Operum Morte Ventum

A Sci Fi Short Story by Rajdeep Biswas

Operum Morte Ventum

by Rajdeep Biswas



I used to pass across the gravelly sidewalk adjacent to the clockworks on my way back from school, every alternate weekday. It was usually a quick walk because I couldn’t really stand how the air reeked of chainsaw dust from whatever they were sawing in there. It used to be everyday instead of every other, until they discontinued the peace treaty that let us, shreds, get education or work alongside your old school regular humans. Now it’s just regulars that are allowed to work and commute on even weekdays and naturally, we got the odd ones. Although it wasn’t always so.

Back in my grand folks’ days, things looked harmonious and everything worked as perfectly as that dial on your wristwatch. But that was only before Tuesday the twenty eighth, as my grandpa once narrated. One of the glasshouse nurses had been missing for a week. It was only that evening when she was to be found around the back of the infirmary, electrocuted and with her gasmask missing. They accused Old Barry, one of the janitors that worked the glasshouse. He was a shred, too, of course. There was no reason for anyone to even suspect that a regular could kill another one of their kind, especially since the last reported murder was way back in 2159. Barry was taken prisoner and immediately deshredded and his life was left to the mercy of the new Gods.

And that was it, not another regular would walk the streets without the perpetual fear of a shred vaporizing their blood just as what had happened to the nurse. They even stopped addressing us as “shreds”, to begin with, they would rather just stick to the formal surgeon tongue and call us Bionics or just cyborgs, in fear of provoking us of what we have become. It wasn’t like we decided to be augmented by choice.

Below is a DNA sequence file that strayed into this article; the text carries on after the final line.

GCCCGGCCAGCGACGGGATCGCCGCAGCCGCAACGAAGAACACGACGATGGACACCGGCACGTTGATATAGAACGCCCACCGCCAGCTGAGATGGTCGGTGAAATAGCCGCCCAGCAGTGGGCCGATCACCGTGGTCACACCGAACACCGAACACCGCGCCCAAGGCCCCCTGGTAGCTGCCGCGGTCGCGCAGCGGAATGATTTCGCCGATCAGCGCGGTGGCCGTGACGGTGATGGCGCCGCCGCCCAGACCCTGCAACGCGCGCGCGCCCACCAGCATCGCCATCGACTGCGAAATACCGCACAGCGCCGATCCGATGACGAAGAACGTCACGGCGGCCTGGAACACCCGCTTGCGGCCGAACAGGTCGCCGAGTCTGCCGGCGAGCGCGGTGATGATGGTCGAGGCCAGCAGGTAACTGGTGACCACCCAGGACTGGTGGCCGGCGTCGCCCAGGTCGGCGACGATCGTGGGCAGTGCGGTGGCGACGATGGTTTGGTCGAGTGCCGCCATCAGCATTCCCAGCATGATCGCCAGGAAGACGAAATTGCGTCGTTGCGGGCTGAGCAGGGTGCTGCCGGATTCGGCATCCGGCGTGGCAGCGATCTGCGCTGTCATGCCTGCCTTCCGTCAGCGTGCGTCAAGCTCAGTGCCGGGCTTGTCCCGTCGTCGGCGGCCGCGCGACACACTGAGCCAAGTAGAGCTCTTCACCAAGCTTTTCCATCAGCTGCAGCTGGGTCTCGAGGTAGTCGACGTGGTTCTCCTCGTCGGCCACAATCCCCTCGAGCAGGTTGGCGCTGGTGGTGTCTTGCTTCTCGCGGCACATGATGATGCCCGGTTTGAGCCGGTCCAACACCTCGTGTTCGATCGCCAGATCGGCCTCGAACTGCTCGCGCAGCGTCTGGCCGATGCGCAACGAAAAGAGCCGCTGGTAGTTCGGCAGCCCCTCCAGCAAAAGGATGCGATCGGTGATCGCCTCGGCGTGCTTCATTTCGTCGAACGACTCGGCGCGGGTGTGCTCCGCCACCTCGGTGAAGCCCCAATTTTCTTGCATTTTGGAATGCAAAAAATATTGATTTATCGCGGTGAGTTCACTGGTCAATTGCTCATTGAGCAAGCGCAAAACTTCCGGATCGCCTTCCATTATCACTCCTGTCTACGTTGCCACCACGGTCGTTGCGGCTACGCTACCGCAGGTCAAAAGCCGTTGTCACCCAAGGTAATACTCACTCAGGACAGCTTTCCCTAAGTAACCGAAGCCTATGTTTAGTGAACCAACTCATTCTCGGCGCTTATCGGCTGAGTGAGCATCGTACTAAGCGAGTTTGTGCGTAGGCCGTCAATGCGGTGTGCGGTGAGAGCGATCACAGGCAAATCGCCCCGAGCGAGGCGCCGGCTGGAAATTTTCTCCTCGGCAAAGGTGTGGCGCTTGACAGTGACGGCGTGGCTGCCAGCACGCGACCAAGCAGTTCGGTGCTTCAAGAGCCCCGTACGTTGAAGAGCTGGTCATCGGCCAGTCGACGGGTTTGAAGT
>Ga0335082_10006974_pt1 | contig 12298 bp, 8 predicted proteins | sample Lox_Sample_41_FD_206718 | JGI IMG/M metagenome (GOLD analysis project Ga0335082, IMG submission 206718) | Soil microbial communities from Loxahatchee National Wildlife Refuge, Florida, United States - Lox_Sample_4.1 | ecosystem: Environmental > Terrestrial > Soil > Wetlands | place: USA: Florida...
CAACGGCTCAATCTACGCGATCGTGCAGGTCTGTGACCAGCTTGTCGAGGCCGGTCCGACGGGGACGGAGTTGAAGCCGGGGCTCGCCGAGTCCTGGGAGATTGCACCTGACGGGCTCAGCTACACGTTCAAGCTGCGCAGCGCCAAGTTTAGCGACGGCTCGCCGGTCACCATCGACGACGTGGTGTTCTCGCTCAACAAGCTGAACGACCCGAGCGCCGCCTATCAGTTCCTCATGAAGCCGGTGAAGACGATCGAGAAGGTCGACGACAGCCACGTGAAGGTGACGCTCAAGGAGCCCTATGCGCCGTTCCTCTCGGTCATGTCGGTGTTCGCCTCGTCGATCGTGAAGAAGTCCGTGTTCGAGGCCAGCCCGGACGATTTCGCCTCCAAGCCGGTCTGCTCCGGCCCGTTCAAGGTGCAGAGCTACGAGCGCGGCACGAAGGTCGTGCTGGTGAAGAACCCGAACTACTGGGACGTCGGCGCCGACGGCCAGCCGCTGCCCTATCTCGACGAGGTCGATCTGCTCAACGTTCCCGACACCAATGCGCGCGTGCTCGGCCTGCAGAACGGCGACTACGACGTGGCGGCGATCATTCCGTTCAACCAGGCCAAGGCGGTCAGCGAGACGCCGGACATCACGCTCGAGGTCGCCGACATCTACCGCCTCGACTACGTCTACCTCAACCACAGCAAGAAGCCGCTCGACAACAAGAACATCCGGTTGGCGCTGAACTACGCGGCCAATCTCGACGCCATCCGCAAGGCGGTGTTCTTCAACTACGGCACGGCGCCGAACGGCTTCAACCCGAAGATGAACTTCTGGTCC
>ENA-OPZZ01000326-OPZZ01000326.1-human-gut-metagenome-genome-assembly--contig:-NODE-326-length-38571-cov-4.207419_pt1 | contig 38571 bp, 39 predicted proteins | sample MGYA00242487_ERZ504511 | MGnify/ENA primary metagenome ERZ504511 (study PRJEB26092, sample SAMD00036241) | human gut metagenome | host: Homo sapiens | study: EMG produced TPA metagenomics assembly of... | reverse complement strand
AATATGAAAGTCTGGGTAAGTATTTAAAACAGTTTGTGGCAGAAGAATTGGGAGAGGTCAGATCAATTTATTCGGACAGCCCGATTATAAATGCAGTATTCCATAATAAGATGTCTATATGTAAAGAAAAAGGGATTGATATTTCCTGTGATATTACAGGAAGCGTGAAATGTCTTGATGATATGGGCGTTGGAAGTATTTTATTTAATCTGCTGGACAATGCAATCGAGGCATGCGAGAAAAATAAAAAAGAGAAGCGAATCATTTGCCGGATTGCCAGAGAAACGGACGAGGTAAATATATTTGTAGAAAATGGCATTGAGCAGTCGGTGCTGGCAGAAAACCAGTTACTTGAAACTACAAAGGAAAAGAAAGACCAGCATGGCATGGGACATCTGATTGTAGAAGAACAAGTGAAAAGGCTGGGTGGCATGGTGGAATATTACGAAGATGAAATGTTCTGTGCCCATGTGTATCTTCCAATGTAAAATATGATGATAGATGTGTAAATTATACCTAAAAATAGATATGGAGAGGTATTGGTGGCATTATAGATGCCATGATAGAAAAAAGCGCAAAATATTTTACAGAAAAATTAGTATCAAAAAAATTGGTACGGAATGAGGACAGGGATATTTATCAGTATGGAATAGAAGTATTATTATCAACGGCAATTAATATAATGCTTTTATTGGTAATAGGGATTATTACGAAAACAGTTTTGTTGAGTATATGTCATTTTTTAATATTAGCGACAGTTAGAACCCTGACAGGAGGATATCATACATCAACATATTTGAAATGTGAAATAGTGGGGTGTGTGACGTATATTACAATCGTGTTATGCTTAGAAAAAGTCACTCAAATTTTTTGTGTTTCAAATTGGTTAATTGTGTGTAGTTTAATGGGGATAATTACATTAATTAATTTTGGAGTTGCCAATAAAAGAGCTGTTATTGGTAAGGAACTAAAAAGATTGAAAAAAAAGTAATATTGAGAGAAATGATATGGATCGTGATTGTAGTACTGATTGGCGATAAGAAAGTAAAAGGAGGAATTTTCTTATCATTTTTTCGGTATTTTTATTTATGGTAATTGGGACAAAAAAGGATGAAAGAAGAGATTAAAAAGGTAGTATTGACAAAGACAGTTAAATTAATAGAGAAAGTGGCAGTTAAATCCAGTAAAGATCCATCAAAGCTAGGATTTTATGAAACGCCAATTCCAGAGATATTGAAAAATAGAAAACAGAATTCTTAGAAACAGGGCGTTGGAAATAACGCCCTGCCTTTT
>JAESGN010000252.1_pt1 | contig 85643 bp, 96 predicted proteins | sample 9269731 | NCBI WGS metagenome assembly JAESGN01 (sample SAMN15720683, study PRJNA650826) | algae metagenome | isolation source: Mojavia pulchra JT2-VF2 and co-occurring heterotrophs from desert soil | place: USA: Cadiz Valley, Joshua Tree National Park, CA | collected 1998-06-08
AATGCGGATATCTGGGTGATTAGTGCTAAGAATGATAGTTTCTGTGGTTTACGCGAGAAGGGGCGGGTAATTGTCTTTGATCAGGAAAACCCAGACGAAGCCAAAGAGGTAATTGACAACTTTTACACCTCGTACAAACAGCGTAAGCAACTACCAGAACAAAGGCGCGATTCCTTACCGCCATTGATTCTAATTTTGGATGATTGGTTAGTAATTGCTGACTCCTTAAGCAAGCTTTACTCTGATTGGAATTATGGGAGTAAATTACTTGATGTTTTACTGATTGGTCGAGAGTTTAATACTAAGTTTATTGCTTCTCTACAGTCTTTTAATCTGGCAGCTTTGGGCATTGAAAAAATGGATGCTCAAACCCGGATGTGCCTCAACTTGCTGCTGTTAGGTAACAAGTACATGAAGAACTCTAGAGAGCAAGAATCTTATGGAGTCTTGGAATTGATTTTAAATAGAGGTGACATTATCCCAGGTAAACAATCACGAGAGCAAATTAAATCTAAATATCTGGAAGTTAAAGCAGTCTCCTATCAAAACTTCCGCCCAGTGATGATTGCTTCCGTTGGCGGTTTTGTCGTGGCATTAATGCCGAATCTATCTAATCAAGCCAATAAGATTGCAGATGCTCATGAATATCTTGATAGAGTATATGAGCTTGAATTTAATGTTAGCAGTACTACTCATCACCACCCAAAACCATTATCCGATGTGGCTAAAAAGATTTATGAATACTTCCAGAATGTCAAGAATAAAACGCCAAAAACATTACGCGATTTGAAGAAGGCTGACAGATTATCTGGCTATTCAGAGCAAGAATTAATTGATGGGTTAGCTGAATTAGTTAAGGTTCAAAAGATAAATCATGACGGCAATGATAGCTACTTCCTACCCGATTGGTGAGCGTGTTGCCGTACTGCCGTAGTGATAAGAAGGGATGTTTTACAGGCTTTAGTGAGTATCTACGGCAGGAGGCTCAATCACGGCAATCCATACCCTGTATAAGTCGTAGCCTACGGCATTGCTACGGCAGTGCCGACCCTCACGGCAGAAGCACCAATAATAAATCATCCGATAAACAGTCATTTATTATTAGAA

It all started back in the mid 2020s when the last few millions of humanity decided to try one ultimate shot at stopping the coronavirus from continuing to mutate beyond containing. No vaccine would take effect anymore, lumotherapy stopped working and it was impossible to not breathe it in after when it evolved unexpectedly to get airborne. It was remarkable French virologist Arturo Boucher who we owe to. It was his radical but extraordinary idea to poison the air with bioxides of copperthalamate, which would ultimately kill the virus that was still in the air. The cities’ sewage system was engineered in reverse to pump the oxides out everywhere, while the privileged grabbed gasmasks and hid, trembling in terror. The others just prayed to the old Gods that they could survive the gas.

After all, Boucher had assured that it wouldn’t immediately affect humans, and turns out he was right, albeit only temporarily. The last of us that were still untouched by the virus would be the ones that lived to tell the tale. Few of the remaining infected recovered and most others perished. However what he hadn’t precedented was that the present atmosphere was going to end up irreversible and unbreathable.

This wasn’t realized until nearly three decades later when a whole new breed of parasites started to thrive in the cuprate atmosphere and would start lacerating humans who breathed in too much of the copper air. They got to your skin and fed on it from the inside, to the point amputations had to be made. Limbs and organs were to be ‘shredded’ off and replaced with contraptions. Luckily the government, or whatever form of it was left, had no option but to make accessible organ replacements for the affected, with prosthetics and augmentations, free of charge.

Automobile companies provided the amputation chainsaws, muscles of limbs were made mechanical while hearts and lungs were steampowered which enabled us to breathe without any external apparatus, which ironically is the only reason we prefer not being “normal people”. To this day, I take the same path as my childhood. I see young regulars in love, faces concealed in gasmasks. Families and little children of theirs, playing in parks, all eerily faceless.

I work at the glasshouse now, our job is to operate and maintain the incubation vats that we keep and feed the newborns in until they are old enough to put on gasmasks, by the next decade it’s expected we finish research on exhalungs for all babies, making them biologically adaptive to breathing the cupric oxides. I change out of my work gear covered in glue and gunk and oftentimes spot under 5-size gasmasks. Funny, almost always makes me feel sorry for the last few generations; an entire century and half of them that never saw the day of light without a protective glass tunnel visioning them.

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